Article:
FIG. 2 is an elevated front plan view of an electrical component having alternative heat-removing elements thereon;

FIG. 3 is a cross-sectional view of a typical circuit board construction having the heat-removing element of the invention thereon; and,

FIG. 4 is a plan view of a solder stencil used for automated manufacturing of heat-removing element and thermal vias.

DETAILED DESCRIPTION OF THE INVENTION

Turning now to the drawings, and in particular to FIGS. 1 and 2, the electrical component 10 of the invention is illustrated. According to FIG. 1, electrical component 10, for instance a resistor or capacitor, has mating portions 12, 14 and a heat-removing element 16 attached to either of mating portions 12, 14. Electrical component 10 is preferably made of a ceramic or ceramic-like material for suitability of die usage or affixing other electrical components (multi-chip module). Although soldering is the preferred method of attaching heat-removing element 16 to either of mating portions 12, 14, skilled artisans will appreciate that other methods may be used including using electrically conductive adhesives. Mating portions 12, 14 are typically gold or palladium tipped for best thermal conductivity and solderability. Skilled artisans will appreciate that, alternatively, the mating portions 12, 14 may comprise other thermally conductive materials such as tin-lead.

According to FIG. 1, heat-removing element 16 has a plurality of thermal vias 18 that provides the mechanism for effectively removing heat from the electrical component 10. The thermal conductivity of thermal vias 18 is enhanced as possible with the addition of solder or some thermal compound either partially or totally filling the inner walls (not shown) of thermal vias 18. Thermal vias 18 may have practically any size diameter. A preferred range for the diameter is about 0.022 inches to about 0.040 inches. However, a diameter in the range of about 0.022 inches to about 0.028 inches is more preferred.

As shown in FIG. 3, skilled artisans will appreciate that thermal vias 18 may be electrically connected to a high density copper plane 20 to increase the thermal conductivity of the vias 18. Therefore, practically any high density copper circuit or collection of signals 25 can be used to increase the thermal conductivity of the vias 18. The maximum effect on thermal conductivity is realized when the thermal vias 18 are connected to a large copper area, such as high-density copper plane 20. Typically, large copper areas are generally used for grounds and power circuits. This construction would also include a bonded heat sink 40, as described below. Use of a thermal conductive bonding adhesive or thermally conductive compound will effectively maximize the heat transfer to the heat sink.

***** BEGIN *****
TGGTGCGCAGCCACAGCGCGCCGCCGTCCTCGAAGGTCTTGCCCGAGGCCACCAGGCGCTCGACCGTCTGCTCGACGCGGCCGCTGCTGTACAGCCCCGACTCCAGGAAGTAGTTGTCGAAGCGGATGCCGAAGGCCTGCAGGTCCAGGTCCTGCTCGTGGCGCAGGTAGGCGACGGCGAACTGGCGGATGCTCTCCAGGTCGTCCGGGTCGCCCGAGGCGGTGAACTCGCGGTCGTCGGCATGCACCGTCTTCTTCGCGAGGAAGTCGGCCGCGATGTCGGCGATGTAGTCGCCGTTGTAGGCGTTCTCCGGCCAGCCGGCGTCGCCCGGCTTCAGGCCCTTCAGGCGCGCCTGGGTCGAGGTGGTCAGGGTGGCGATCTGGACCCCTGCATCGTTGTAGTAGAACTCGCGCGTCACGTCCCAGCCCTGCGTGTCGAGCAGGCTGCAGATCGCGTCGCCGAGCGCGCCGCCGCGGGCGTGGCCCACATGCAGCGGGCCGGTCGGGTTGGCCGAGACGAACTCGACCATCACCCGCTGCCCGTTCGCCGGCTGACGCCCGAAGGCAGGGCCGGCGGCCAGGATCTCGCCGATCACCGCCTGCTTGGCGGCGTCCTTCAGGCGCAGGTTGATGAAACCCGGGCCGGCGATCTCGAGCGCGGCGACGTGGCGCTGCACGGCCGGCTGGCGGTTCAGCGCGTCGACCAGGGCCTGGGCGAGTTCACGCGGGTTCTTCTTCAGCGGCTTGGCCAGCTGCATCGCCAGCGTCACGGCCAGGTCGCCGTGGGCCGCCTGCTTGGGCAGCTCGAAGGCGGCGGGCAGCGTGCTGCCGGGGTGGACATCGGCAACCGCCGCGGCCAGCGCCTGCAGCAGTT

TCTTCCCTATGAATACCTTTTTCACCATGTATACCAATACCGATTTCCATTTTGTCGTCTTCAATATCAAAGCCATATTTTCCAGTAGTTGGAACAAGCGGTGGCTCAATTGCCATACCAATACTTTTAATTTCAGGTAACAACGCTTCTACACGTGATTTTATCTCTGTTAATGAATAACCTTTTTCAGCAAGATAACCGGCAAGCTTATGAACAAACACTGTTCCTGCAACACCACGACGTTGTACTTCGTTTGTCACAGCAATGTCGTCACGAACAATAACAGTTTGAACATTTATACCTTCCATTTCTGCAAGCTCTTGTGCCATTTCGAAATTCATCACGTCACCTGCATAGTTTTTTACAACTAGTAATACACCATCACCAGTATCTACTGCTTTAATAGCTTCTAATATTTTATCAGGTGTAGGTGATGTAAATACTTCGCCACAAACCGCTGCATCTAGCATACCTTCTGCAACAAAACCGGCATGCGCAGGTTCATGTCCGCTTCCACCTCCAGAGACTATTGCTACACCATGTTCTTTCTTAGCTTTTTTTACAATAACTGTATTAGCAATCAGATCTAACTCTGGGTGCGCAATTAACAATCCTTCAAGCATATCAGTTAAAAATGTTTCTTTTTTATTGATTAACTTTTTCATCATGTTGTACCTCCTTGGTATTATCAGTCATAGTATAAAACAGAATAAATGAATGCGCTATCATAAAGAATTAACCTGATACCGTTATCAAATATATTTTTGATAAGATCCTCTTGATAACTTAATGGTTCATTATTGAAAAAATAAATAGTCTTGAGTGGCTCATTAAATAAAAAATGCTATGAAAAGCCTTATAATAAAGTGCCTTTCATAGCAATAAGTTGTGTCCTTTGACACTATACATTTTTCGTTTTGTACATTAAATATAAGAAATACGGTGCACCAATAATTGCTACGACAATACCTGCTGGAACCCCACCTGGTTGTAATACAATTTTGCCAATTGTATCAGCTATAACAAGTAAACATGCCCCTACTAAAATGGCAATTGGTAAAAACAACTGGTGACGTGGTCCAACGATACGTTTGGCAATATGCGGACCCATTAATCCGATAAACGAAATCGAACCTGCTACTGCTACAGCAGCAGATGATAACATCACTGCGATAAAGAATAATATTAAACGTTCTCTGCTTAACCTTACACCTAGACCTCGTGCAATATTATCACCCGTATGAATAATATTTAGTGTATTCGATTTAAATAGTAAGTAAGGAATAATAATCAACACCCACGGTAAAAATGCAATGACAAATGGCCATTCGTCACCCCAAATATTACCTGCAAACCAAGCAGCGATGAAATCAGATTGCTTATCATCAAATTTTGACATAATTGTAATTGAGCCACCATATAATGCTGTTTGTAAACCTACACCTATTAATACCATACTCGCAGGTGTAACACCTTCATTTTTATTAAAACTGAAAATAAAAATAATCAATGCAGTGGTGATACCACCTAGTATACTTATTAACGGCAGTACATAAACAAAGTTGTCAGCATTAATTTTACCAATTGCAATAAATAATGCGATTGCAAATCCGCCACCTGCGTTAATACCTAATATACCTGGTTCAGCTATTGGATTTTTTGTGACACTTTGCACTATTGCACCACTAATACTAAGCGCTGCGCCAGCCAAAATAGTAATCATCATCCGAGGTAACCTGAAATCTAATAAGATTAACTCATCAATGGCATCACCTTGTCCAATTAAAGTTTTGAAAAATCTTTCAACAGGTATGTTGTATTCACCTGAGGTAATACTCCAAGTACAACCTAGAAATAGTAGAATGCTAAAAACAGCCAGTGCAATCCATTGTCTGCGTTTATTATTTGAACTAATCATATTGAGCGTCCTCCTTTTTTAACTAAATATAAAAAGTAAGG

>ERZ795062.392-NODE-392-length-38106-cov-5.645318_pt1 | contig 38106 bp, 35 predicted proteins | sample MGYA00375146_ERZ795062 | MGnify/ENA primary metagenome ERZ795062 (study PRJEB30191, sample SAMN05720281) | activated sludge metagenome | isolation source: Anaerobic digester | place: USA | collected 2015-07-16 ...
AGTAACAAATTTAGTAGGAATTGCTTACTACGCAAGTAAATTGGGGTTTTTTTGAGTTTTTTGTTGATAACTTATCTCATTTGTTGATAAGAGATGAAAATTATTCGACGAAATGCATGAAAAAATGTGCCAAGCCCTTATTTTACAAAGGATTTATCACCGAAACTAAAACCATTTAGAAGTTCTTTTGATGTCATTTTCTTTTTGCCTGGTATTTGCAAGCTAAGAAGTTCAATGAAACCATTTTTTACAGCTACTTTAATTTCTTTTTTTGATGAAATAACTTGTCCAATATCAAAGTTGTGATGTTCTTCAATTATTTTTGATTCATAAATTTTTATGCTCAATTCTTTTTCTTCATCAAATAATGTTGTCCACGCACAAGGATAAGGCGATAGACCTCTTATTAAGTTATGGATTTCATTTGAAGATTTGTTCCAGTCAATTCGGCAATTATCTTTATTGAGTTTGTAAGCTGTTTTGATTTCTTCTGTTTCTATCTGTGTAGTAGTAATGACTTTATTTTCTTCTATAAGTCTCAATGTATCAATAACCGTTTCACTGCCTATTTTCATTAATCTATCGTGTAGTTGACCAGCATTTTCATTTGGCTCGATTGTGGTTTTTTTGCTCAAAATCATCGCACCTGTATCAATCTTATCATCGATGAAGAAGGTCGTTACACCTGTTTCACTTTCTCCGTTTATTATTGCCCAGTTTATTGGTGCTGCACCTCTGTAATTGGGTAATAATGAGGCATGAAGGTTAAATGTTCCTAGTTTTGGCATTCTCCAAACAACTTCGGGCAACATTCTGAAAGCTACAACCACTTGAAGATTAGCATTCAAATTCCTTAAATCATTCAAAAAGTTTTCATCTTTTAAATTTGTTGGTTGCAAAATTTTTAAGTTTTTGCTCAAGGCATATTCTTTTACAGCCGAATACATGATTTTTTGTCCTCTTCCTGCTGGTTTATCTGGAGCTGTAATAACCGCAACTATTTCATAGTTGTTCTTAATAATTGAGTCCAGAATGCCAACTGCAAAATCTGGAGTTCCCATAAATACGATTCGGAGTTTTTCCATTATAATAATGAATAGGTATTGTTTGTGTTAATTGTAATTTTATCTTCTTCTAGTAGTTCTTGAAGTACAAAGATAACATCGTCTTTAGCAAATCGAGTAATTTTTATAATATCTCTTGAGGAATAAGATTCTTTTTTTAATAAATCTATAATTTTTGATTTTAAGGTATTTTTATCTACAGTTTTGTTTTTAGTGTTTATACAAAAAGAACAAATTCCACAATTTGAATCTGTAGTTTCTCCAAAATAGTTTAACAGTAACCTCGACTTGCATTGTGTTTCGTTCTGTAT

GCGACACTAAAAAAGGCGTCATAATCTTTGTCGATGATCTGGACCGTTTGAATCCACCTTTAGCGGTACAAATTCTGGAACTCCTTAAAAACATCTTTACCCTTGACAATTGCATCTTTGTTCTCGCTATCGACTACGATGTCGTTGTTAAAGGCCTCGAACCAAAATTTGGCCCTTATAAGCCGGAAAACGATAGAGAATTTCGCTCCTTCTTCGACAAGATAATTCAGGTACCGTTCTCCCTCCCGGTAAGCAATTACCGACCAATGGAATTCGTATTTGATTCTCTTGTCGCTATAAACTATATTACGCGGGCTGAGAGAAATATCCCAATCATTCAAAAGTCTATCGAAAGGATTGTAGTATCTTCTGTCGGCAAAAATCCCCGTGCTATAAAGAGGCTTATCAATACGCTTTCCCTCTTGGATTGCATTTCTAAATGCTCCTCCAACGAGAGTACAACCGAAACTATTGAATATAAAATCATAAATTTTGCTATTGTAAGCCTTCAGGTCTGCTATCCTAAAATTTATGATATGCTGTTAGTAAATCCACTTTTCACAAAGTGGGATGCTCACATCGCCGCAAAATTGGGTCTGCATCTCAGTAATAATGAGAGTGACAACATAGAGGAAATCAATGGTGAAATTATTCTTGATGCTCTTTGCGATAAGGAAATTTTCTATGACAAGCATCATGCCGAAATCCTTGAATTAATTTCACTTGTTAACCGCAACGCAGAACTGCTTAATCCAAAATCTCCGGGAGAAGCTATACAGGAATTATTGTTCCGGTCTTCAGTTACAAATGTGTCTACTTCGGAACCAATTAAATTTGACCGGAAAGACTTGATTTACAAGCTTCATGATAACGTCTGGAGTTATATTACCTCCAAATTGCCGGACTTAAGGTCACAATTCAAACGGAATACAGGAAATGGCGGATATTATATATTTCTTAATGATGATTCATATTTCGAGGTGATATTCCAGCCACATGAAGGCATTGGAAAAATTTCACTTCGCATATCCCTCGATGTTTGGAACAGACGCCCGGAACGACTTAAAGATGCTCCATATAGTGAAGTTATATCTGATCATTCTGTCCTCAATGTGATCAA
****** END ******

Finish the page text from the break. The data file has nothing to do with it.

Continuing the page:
Referring to FIG. 3, an electrical assemblage 30 is illustrated. According to FIG. 3, electrical assemblage 30 includes a main portion, or circuit board 32, and at least one heat-generating component 34, each with the heat-removing elements 16 of the invention. Heat-removing element 16, as described above, has a plurality of thermal vias 18 for transporting heat away from heat-generating component 34. Heat-generating component 34 has a junction temperature Tj. To reduce the junction temperature Tj of the heat-generating component 34, the thermal vias 18 transport the heat generated by component 34 to the bottom outer layer 38 of circuit board 32. The heat is then transported from the bottom outer layer 38 to the adjoining heat sink 40. Heat sink 40 may be adjoined to bottom outer layer 38 with, for instance, a thermally conductive adhesive material. In this way, the junction temperature Tj of the heat-generating component 34 is reduced to a temperature T1, wherein T1 is less than Tj.